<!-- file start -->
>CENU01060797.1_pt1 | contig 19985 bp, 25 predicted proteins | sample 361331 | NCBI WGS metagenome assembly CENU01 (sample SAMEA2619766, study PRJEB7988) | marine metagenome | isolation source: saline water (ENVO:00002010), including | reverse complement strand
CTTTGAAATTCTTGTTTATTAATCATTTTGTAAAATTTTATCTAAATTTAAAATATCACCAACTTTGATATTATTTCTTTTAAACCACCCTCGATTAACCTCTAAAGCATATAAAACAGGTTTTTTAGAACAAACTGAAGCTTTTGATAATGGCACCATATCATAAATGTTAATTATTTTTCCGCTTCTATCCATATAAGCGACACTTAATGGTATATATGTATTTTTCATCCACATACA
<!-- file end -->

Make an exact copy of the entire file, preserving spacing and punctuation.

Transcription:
>CENU01060797.1_pt1 | contig 19985 bp, 25 predicted proteins | sample 361331 | NCBI WGS metagenome assembly CENU01 (sample SAMEA2619766, study PRJEB7988) | marine metagenome | isolation source: saline water (ENVO:00002010), including | reverse complement strand
CTTTGAAATTCTTGTTTATTAATCATTTTGTAAAATTTTATCTAAATTTAAAATATCACCAACTTTGATATTATTTCTTTTAAACCACCCTCGATTAACCTCTAAAGCATATAAAACAGGTTTTTTAGAACAAACTGAAGCTTTTGATAATGGCACCATATCATAAATGTTAATTATTTTTCCGCTTCTATCCATATAAGCGACACTTAATGGTATATATGTATTTTTCATCCACATACA